Jacob & Co.’s $7m Billionaire Ashoka Watch isn’t the jeweler’s first “death by diamonds” timepiece. Nor is it their most expensive. That honor belongs to the $18m Billionaire’s watch. Purchased by boxer Floyd Mayweather in June 2018, that diamond-happy horological happenstance held 239 sparklers. The Ashoka redo makes do with a mere 62 diamonds. Yes but . . .
The diamonds adorning Mr. Mayweather’s Billionaire bling (above) were emerald cut. The new Billionaire Ashoka’s gems are “Ashoka cut.”
So the new Billionaire’s watch has less diamonds than the old Billionaire’s watch, but they look bigger.
Does that make the new watch the horological equivalent of a rock star shoving a rolled up sock down the front of his jeans?
Now how much would you pay? Don’t answer! Because . . .
Unlike the quartz-powered $55m Graff Diamonds Hallucination, the Billionaire and Billionaire Ashoka’s hands are motivated by Jacob & Co.’s JCAM09 mechanical movement. Manual wind. Skeletonized for your dining and dancing pleasure. Tourbillon? Bien sur!
Technically speaking, a modern wristwatch needs a tourbillon like a RedBar meeting needs a bouncer. But the Billionaire Ashoka’s spinny thing is de rigeuer for watch wearers wishing to differentiate themselves from the riff-raff wearing, say, a steel Audemars Piguet Royal Oak.
Question: where would one wear a watch worth more than a Riva Super Domino?
If you’re Floyd Mayweather, anywhere you want. Ditto Kim Kardashian, or anyone else accompanied by armed security guards.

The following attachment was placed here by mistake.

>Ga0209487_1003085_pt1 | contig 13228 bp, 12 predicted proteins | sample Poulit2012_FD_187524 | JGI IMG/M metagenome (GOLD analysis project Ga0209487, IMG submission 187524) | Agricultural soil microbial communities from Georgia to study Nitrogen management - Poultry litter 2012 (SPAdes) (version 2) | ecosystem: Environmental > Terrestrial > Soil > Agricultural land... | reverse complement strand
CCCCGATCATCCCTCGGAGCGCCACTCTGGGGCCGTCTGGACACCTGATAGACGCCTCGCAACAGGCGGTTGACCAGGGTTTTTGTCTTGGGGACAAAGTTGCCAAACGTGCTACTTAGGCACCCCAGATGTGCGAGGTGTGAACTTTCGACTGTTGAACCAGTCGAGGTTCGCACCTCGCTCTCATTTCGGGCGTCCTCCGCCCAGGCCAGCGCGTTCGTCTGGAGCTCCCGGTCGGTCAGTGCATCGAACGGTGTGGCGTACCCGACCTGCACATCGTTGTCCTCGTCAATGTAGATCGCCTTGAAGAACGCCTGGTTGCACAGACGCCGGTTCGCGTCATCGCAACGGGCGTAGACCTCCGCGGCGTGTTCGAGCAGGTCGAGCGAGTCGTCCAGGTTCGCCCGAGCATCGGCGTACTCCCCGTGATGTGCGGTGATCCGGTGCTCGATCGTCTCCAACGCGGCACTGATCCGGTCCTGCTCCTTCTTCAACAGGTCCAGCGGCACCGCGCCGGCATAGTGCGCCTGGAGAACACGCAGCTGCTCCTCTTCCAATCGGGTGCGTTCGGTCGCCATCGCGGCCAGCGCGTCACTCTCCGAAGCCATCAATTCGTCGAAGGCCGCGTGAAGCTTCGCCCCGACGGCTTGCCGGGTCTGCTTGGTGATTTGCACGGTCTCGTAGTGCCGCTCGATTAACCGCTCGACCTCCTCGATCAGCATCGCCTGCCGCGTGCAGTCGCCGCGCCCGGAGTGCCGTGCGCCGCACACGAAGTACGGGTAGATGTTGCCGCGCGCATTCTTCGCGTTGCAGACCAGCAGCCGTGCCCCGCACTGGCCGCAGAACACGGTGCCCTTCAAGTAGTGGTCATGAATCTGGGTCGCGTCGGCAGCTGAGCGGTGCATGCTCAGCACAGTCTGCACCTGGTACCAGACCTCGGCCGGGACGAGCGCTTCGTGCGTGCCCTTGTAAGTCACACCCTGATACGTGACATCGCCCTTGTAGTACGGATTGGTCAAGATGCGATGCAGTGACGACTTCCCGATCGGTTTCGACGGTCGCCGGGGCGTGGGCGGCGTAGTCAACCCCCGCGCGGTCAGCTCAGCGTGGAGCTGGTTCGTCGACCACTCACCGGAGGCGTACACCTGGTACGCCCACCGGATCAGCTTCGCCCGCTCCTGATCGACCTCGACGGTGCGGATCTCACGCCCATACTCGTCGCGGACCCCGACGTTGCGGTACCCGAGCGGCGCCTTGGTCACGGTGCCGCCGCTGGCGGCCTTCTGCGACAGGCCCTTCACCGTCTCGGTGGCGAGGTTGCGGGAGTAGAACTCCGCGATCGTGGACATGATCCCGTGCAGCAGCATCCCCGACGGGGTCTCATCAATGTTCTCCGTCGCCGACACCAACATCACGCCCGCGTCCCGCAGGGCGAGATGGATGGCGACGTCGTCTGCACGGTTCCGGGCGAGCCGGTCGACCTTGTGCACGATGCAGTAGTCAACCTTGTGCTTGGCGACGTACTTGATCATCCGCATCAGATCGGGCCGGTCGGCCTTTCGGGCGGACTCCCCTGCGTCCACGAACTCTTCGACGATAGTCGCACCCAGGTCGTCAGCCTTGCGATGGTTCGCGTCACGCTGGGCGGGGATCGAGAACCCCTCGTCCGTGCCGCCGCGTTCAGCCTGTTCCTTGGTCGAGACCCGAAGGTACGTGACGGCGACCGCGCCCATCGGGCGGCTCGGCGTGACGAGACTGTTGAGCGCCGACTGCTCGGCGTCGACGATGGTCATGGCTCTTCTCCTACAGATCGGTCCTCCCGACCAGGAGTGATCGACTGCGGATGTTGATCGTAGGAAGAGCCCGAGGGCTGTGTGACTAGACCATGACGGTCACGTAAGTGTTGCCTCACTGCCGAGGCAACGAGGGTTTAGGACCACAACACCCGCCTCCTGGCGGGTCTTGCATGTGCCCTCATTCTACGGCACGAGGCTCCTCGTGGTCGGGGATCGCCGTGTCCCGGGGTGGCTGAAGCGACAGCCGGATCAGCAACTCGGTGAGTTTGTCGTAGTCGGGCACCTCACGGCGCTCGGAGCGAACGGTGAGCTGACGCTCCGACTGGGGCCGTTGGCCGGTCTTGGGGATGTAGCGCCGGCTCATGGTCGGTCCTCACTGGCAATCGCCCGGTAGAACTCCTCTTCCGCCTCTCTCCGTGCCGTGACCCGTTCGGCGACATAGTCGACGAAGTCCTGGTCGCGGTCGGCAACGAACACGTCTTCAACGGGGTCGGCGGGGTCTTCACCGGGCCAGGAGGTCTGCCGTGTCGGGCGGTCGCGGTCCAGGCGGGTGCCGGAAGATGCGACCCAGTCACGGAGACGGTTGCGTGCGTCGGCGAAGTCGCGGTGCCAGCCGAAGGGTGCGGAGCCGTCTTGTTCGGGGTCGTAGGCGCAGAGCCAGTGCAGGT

But unless you’re ballistically shielded – and maybe even then – wearing this easily disassembled and fenced piece of jewelry in public risks life and limb – literally.
On the other [remaining] hand . . .
I reckon I’d suffer a lot less stress parking Jacob & Co.’s $7m Billionaire Ashoka Watch in a safe deposit box than I do obsessing over American pocket watches, challenging me to maintain their health and safety.
The Billionaire Ashoka watch highlights the essential truth of the old Zen/Tyler Burden adage “that which you own, owns you.”
No matter how you cut it (so to speak) owning this kind of high end horology cuts both ways: it’s both a blessing and a curse. Especially as it generates an enormous amount of publicity.
To a greater or lesser extent, the rule applies at every level – whether you’re stretching your budget to add a $2650 Tudor Black Bay 41 to your collection, or casually writing a check for $7m to redefine the word “ostentatious.”
Do owners of less expensive watches sleep better at night? Not necessarily. But probably.